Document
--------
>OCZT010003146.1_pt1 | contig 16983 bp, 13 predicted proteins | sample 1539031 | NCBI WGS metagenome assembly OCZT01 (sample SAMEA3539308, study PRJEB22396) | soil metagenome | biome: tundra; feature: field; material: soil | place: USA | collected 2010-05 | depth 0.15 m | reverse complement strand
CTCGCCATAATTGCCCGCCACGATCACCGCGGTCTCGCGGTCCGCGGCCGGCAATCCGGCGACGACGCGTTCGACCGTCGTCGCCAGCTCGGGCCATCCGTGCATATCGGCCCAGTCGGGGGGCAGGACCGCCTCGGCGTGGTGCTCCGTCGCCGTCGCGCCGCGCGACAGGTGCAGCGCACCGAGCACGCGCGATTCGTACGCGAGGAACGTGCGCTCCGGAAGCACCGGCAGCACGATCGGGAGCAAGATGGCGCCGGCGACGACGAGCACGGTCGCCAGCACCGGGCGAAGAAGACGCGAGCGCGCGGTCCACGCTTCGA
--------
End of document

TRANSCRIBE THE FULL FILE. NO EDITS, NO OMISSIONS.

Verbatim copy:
>OCZT010003146.1_pt1 | contig 16983 bp, 13 predicted proteins | sample 1539031 | NCBI WGS metagenome assembly OCZT01 (sample SAMEA3539308, study PRJEB22396) | soil metagenome | biome: tundra; feature: field; material: soil | place: USA | collected 2010-05 | depth 0.15 m | reverse complement strand
CTCGCCATAATTGCCCGCCACGATCACCGCGGTCTCGCGGTCCGCGGCCGGCAATCCGGCGACGACGCGTTCGACCGTCGTCGCCAGCTCGGGCCATCCGTGCATATCGGCCCAGTCGGGGGGCAGGACCGCCTCGGCGTGGTGCTCCGTCGCCGTCGCGCCGCGCGACAGGTGCAGCGCACCGAGCACGCGCGATTCGTACGCGAGGAACGTGCGCTCCGGAAGCACCGGCAGCACGATCGGGAGCAAGATGGCGCCGGCGACGACGAGCACGGTCGCCAGCACCGGGCGAAGAAGACGCGAGCGCGCGGTCCACGCTTCGA